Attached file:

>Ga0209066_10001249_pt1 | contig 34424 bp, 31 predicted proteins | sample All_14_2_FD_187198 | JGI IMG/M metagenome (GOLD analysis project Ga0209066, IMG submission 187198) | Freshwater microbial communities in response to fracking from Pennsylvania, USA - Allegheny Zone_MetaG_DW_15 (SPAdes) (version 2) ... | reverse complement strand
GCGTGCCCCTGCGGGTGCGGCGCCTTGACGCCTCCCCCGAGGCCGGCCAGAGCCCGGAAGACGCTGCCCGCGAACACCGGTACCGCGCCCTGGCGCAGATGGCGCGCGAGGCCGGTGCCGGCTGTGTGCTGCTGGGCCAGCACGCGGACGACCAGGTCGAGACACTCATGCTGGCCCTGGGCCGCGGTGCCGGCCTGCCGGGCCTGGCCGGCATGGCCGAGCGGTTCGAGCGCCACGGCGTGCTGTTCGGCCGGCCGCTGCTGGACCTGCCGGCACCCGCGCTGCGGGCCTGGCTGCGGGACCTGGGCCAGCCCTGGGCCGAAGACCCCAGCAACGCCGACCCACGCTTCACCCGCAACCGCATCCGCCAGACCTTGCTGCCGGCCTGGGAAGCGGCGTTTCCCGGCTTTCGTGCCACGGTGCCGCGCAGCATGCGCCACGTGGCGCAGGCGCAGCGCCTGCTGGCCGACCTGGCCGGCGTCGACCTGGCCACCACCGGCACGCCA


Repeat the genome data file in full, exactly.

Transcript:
>Ga0209066_10001249_pt1 | contig 34424 bp, 31 predicted proteins | sample All_14_2_FD_187198 | JGI IMG/M metagenome (GOLD analysis project Ga0209066, IMG submission 187198) | Freshwater microbial communities in response to fracking from Pennsylvania, USA - Allegheny Zone_MetaG_DW_15 (SPAdes) (version 2) ... | reverse complement strand
GCGTGCCCCTGCGGGTGCGGCGCCTTGACGCCTCCCCCGAGGCCGGCCAGAGCCCGGAAGACGCTGCCCGCGAACACCGGTACCGCGCCCTGGCGCAGATGGCGCGCGAGGCCGGTGCCGGCTGTGTGCTGCTGGGCCAGCACGCGGACGACCAGGTCGAGACACTCATGCTGGCCCTGGGCCGCGGTGCCGGCCTGCCGGGCCTGGCCGGCATGGCCGAGCGGTTCGAGCGCCACGGCGTGCTGTTCGGCCGGCCGCTGCTGGACCTGCCGGCACCCGCGCTGCGGGCCTGGCTGCGGGACCTGGGCCAGCCCTGGGCCGAAGACCCCAGCAACGCCGACCCACGCTTCACCCGCAACCGCATCCGCCAGACCTTGCTGCCGGCCTGGGAAGCGGCGTTTCCCGGCTTTCGTGCCACGGTGCCGCGCAGCATGCGCCACGTGGCGCAGGCGCAGCGCCTGCTGGCCGACCTGGCCGGCGTCGACCTGGCCACCACCGGCACGCCA